Thus it appeared that the petitioners had paid a large estate tax to the Federal government. The amount so paid was allowed rightly by the commissioner as a deduction from the gross amount of the estate in order to ascertain the amount on which the tax should be computed. Hooper v. Shaw, 176 Mass. 190 . Old Colony Trust Co. v. Treasurer & Receiver General, 238 Mass. 544 , 549. See Frick v. Pennsylvania, 268 U. S. 473, 500. Several partial assessments had been levied and payments thereof made on account, and the final assessments covered property passing from several different sources; but these facts are now immaterial. On February 1, 1924, the commissioner assessed legacy and succession taxes, which were stated on the face of the bills to be "in full on the interest passing by will to" each of the beneficiaries named as respondents in the present petition. The taxes thus assessed were paid on February 27, 1924. The petitioners, on April 2, 1924, filed a claim for a refund of a part of the Federal estate tax theretofore paid by them. A considerable sum was refunded and paid to the petitioners on September 24, 1925. The commissioner assessed an additional legacy tax on the amount of this refund, the assessment reading, "In full on additional asset." The validity of this additional assessment is the point to be decided.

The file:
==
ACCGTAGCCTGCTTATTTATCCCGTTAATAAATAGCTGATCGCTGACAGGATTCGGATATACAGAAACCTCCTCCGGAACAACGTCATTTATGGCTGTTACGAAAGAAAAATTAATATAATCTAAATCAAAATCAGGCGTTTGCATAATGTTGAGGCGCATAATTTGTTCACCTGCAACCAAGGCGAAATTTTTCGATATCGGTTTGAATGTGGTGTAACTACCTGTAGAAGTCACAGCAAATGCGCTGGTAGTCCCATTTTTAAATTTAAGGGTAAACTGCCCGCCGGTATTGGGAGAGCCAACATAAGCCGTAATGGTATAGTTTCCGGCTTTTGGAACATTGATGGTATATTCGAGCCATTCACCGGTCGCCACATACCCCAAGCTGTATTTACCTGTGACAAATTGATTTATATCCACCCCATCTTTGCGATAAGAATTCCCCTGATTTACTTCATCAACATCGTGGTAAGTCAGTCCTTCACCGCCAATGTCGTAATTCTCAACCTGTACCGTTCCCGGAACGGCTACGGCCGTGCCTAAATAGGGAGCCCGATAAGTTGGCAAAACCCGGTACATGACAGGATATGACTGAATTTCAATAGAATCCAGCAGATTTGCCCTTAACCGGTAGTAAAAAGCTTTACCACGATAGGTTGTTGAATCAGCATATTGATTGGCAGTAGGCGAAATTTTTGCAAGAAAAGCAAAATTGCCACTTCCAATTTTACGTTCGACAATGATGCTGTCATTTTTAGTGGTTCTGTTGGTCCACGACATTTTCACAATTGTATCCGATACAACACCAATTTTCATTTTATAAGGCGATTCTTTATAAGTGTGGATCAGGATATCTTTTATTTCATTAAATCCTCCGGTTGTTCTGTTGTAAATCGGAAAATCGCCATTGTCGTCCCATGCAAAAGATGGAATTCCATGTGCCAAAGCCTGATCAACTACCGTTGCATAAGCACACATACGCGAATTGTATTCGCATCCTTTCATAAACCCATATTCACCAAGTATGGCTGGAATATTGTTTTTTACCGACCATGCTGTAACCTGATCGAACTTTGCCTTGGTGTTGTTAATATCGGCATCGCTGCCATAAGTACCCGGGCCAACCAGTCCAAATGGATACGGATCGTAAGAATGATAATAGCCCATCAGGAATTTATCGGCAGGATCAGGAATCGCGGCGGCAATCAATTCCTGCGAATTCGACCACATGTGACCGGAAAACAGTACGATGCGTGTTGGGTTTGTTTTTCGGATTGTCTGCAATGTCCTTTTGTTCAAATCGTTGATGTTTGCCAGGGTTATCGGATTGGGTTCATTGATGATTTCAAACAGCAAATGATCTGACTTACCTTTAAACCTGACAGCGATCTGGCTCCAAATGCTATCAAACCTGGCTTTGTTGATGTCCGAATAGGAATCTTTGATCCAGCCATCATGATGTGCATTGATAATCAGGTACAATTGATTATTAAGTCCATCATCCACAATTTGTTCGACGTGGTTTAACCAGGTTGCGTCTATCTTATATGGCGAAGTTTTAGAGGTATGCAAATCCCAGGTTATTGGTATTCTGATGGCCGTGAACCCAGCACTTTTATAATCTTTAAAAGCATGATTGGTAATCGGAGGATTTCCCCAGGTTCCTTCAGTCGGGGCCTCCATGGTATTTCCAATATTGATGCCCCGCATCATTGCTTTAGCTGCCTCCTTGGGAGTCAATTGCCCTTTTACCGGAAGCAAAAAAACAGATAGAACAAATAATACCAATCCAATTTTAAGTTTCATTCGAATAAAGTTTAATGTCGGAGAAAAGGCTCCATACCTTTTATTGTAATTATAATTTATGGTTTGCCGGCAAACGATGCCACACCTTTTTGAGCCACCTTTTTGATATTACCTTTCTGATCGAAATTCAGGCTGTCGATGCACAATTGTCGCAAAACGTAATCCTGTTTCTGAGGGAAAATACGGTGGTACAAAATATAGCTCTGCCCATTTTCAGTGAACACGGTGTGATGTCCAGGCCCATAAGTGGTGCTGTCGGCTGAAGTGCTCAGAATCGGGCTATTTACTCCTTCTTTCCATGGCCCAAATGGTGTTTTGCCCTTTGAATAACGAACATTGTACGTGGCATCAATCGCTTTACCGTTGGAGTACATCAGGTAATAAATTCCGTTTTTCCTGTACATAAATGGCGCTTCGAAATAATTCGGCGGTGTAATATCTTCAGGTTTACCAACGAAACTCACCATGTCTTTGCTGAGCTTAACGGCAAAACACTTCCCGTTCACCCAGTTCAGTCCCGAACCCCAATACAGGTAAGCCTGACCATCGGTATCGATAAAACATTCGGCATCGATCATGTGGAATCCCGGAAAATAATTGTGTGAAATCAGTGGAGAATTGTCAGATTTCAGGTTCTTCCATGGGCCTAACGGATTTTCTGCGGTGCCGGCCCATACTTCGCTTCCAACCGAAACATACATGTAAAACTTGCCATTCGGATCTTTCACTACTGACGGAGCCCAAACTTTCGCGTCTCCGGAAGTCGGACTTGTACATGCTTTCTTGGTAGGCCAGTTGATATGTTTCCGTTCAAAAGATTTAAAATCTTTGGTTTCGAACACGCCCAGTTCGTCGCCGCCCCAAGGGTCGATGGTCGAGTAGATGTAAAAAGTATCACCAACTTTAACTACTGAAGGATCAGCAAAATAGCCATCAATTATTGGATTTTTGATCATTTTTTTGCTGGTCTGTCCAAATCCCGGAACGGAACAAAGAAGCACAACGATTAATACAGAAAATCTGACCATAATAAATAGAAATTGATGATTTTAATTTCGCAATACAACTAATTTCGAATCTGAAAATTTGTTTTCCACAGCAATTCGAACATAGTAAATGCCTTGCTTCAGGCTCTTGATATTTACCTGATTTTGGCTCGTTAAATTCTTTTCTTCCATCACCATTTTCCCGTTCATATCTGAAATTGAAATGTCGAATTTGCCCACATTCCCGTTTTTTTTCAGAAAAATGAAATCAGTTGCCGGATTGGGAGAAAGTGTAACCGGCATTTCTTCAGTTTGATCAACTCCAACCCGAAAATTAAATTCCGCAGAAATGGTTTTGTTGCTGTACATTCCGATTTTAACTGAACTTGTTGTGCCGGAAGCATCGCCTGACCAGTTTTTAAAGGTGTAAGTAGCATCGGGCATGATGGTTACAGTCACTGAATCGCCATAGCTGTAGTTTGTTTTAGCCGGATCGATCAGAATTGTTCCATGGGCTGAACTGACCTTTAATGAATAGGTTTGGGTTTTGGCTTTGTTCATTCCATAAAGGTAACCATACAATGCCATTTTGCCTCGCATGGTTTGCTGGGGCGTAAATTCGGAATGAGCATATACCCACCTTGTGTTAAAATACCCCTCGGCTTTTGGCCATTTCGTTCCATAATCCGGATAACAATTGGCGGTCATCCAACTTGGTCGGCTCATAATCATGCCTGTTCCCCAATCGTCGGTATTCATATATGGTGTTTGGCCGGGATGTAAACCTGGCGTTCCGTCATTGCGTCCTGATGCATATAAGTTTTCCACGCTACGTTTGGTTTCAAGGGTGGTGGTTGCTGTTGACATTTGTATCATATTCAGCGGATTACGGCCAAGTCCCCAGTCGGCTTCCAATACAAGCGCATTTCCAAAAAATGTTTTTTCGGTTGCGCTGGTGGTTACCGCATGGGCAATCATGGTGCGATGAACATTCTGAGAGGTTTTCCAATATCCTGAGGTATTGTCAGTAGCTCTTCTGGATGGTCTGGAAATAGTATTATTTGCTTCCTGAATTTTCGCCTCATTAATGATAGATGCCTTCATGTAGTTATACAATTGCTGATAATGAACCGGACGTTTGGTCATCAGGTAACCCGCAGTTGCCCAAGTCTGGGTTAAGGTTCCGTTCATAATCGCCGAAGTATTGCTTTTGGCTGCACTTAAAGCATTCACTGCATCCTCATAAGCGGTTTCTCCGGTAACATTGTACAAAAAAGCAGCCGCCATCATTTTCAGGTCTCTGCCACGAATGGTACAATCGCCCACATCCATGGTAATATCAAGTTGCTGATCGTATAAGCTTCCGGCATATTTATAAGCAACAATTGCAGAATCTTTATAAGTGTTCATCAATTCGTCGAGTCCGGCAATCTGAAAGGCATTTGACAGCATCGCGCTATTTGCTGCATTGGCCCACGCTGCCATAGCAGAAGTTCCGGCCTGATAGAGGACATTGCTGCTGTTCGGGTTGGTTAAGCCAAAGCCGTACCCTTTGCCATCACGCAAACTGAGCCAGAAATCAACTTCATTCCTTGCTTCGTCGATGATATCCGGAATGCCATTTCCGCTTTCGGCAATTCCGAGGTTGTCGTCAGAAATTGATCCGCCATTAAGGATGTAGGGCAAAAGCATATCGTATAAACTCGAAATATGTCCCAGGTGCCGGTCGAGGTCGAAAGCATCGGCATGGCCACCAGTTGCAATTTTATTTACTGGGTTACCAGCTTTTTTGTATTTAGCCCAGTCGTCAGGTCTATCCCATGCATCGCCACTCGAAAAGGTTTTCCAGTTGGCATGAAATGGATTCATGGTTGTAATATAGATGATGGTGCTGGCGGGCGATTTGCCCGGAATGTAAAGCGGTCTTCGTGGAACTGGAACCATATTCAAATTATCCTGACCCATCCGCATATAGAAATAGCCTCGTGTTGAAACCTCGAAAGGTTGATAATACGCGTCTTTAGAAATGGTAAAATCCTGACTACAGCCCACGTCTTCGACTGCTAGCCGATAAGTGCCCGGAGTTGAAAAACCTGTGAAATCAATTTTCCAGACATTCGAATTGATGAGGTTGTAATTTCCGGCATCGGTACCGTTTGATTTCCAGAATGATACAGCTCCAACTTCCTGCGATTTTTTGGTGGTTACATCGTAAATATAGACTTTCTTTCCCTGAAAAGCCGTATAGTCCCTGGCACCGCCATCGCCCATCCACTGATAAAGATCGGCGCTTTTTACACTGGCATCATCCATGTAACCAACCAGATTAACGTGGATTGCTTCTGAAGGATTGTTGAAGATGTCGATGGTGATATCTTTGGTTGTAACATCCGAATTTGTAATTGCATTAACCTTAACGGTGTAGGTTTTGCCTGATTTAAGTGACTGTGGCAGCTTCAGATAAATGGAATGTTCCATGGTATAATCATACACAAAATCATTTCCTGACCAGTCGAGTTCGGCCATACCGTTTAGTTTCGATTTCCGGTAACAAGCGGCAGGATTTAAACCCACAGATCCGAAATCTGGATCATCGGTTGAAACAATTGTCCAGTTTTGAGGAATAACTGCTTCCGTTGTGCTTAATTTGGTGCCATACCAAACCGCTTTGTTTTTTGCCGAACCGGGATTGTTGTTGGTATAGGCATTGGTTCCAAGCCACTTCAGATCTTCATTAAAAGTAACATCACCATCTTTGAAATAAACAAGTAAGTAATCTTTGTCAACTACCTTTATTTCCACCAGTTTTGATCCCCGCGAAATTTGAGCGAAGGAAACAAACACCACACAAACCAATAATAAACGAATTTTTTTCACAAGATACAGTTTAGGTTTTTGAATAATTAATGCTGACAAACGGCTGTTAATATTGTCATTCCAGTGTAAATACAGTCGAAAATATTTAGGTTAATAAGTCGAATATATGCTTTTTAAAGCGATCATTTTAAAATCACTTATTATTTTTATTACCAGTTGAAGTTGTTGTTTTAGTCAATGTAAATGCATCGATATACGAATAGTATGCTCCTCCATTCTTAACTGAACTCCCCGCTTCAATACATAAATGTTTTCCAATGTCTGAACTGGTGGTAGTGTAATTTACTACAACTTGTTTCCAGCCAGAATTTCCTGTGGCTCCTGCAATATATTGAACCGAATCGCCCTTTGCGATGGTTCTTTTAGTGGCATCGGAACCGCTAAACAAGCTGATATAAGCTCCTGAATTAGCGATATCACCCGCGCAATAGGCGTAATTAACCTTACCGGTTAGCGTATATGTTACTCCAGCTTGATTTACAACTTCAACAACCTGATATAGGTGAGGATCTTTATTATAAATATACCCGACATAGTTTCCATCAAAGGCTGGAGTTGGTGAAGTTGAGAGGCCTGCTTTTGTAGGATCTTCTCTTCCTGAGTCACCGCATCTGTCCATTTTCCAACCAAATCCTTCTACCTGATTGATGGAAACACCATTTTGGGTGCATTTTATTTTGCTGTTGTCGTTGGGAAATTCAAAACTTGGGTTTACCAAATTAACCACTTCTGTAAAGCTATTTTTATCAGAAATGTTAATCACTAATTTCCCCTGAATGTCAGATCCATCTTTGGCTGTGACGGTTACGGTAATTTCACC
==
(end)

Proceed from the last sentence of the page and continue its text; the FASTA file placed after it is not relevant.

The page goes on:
The point here raised was not considered or decided in First National Bank v. Commissioner of Corporations & Taxation, 258 Mass. 253 , and that decision may be laid to one side.
The pertinent statutes and their relevant words are these parts of sections of G. L. c. 65: s. 1. "All property within the jurisdiction of the Commonwealth . . . which shall pass by will . . . to any person . . . shall be subject to a tax . . ."; s. 6. ". . . executors . . . shall be liable for the taxes imposed by this chapter, with interest, until the same shall have been paid."; s. 7. "Taxes imposed by this chapter upon property . . . passing by will . . . shall be payable . . . by the executors . . . at the expiration of one year from the date of the giving of bond . . . "; s. 13. ". . . the tax imposed by this chapter shall be assessed upon the actual value of the property at the time of the death of the decedent . . ."; s. 25. "The value of the property upon which the